The Harvard Business Review always provides illuminating reads.
This reseach is quite fascinating and puts data behind unconscious bias (from both male and female managers): Why Women Volunteer for Tasks That Don’t Lead to Promotions
In single-sex groups — men and women volunteer equally:
In these groups men know they have to step forward if they want to find a volunteer, and women expect other women to volunteer, making them less compelled to do so themselves. Interestingly, in women’s groups the volunteering ends up being shared equally across 10 rounds, while in men’s groups it tends to fall on the same men each time.
The consequences are quite devastating when you listen to this 2015 McKinsey podcast on the gender-equality imperative which shows that Advancing women equality can add $28 trillion to global growth if fully realised, even $12 trillion if best practices were just adhered to. Regional split shows +1% additional GDP growth in US/EU to +16% in India, +14% in LatAm. Full report here.
Latest update in Oct 2019 on McKinsey podcast – What you need to know about women at work highlights that the global economy could be 11% bigger in GDP terms if we were to fully match equality and absolute parity in the workplace between women and men in terms of participation, seniority, pay. This comes from three places: about 60% from more women formally working in the workplace, another 20% from more women taking full-time roles versus part-time roles, and the last 20% of it is sector mix, so concentrating in different sectors.
“How do we help half of the world’s population have better access to participate in the global economy?”
In the United States, for example, we know that for every 100 men who receive their first promotion from the entry level to manager, only 79 women receive that same promotion […]. The disparity starts early, and then it just continues on to the top—to leadership, boards, the CEO, and top teams—where we see few women.
… And unfortunately this is how you end up with only “one in five executives at the top that are women” 😦
HBR Ideacast provides A New Way to Combat Bias at Work with Joan Williams, professor and the founding director of the Center for WorkLife Law at the University of California’s Hastings College of the Law. She offers specific suggestions for how bosses can shift their approach in four areas: hiring, meetings, assignments, and reviews/promotions:
It’s extremely difficult for organizations to rid their workforces of the unconscious biases that can prevent women and minorities from advancing. But it’s not so hard for individual managers to interrupt bias within their own teams.
Robert F. Smith – CEO of Vista Equity Partners, on Masters of Scale podcast with Reid Hoffman, shares how his company is hiring for diversity with hiring tests. Basically the questions asked are on strengths rather than CV. Highly recommended episode to discover this beautiful human being and hear his Morehouse commencement speech (in which he promised to pay off the student loan debt of the entire graduating class).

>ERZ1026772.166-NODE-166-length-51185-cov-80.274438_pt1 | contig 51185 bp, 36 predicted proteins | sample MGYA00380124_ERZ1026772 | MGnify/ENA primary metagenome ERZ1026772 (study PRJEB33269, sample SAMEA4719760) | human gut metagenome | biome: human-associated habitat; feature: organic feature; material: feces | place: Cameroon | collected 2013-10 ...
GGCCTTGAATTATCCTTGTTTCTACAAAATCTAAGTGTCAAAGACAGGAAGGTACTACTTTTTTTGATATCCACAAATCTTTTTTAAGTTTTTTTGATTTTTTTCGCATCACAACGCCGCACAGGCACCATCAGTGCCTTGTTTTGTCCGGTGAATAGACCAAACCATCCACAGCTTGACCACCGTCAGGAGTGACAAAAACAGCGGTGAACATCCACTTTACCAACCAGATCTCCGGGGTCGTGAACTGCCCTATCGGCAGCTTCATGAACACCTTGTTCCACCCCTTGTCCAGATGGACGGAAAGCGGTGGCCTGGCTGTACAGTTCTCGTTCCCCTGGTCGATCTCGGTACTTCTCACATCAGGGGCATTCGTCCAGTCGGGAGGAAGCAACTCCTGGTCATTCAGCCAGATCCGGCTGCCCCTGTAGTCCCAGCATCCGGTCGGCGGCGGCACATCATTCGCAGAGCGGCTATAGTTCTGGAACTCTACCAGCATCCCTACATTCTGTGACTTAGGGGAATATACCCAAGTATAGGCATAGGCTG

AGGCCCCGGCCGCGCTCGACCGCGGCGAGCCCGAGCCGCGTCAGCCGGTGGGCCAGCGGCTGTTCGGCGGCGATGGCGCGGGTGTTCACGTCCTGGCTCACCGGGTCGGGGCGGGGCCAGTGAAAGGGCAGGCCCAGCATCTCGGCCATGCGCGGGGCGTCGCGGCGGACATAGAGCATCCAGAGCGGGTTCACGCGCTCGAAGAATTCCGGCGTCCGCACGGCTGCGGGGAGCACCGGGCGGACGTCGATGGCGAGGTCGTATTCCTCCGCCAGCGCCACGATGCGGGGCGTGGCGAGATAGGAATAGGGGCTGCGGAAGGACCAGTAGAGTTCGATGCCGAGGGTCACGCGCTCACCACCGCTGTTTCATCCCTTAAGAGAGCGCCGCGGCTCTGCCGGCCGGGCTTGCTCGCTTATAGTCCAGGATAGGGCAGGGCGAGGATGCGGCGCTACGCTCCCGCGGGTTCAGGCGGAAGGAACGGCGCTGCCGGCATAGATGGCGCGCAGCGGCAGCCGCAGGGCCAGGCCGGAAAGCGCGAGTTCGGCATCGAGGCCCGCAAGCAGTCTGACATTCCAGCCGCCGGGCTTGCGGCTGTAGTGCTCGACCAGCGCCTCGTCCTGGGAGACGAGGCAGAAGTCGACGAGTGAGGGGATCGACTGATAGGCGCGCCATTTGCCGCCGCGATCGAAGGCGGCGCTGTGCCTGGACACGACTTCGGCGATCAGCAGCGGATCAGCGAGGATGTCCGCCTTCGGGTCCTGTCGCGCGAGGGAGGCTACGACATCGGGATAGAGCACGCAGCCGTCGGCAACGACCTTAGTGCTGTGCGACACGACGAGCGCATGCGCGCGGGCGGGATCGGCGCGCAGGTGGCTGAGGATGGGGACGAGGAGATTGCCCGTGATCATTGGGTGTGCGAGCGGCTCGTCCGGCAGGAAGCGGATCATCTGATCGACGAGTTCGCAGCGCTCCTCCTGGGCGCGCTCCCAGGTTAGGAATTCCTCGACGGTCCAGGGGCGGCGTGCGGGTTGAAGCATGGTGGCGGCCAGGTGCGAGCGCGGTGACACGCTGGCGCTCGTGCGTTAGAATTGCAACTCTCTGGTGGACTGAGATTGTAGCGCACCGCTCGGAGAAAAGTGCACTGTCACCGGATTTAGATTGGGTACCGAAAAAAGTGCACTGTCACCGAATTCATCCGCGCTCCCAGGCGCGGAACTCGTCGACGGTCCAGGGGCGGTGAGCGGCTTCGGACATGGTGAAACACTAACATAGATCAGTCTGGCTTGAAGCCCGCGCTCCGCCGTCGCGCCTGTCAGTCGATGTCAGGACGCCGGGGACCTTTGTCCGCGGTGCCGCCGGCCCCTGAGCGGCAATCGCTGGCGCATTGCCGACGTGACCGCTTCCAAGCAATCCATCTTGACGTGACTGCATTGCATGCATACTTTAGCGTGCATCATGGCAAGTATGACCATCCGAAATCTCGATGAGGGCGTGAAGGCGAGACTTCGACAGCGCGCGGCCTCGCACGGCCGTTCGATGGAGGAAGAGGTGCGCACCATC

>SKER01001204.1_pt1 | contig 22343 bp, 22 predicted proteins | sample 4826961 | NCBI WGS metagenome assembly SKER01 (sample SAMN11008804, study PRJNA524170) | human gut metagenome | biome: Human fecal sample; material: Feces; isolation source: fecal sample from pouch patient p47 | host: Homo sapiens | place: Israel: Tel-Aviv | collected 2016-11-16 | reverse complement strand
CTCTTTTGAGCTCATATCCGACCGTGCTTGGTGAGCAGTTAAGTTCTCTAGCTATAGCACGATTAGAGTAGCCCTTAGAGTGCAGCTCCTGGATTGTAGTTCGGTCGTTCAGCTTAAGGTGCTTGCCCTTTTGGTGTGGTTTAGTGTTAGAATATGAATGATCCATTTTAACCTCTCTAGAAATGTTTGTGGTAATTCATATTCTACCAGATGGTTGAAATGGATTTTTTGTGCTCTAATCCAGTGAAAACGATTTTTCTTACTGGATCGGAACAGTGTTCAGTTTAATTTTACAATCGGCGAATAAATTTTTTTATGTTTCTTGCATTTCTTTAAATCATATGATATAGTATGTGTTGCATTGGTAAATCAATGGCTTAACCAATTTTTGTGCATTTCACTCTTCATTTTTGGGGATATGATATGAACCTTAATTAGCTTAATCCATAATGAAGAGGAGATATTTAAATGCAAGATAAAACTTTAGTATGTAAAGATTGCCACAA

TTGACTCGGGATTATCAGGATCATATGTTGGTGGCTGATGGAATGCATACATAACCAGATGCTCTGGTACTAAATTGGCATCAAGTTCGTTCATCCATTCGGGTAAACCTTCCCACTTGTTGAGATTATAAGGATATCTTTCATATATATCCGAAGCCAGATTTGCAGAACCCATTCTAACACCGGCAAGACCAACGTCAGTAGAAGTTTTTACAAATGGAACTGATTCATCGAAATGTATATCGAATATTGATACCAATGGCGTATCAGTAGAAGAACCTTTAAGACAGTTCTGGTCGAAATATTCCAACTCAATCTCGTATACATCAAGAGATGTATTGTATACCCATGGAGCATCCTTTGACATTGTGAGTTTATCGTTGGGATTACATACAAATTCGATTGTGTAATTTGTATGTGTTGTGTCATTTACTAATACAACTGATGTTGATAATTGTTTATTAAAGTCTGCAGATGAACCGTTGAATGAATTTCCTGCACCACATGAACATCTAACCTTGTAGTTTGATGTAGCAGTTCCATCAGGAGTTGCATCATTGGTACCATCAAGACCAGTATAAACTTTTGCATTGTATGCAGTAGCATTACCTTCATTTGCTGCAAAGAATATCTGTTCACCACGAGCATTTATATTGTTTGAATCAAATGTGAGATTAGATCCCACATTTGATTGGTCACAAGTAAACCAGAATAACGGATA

Another fascinating HBS study How CEOs Manage Time – https://hbr.org/2018/07/the-leaders-calendar launched in 2006 offers the first comprehensive and detailed examination of CEO time use in large, complex companies over an extended period. I want every leader incl. me to participate to this study to get feedback on time management. Indeed “you can’t delegate it”
This old HBR from 2012 Surviving Disruption by Harvard Business School professor Clayton Christensen himself – aka the “father of disruption theory” with the jobs-to-be-done framework summarises disruption mapped to Jobs to be done. His view on online grocers is spot on (that’s 5 years before Amazon acquired Whole Foods). His view and voice on a16z Podcast: Disruption in Business… and Life
David Logan’s TED Talk on Tribal Leadership really resonated with me.
As he illustrates that in a stadium there is not a single crowd but tribes (groups of 20 to 150 people), this reminded me of The Crowd: A Study of the Popular Mind – literally Psychology of Crowds in French that I studied back in uni.
Great tribe leaders make introductions between members of different tribes (wink to Gladwell’s connectors described in The Tipping Point)
Logan’s identified 5 stages of tribes and explains that the greatest challenge we face in innovation is moving from Stage 3 ( “I’m great. And you’re not.”)
to: Stage 4 (when individuals come together and find something that unites them that’s greater than their individual competence)
Full transcript here: https://www.ted.com/talks/david_logan_on_tribal_leadership/transcript?language=en
This fits nicely into Google’s checklist based on their 10-year study around What Makes A Great Boss: check out the 10 behaviors of Google’s best managers here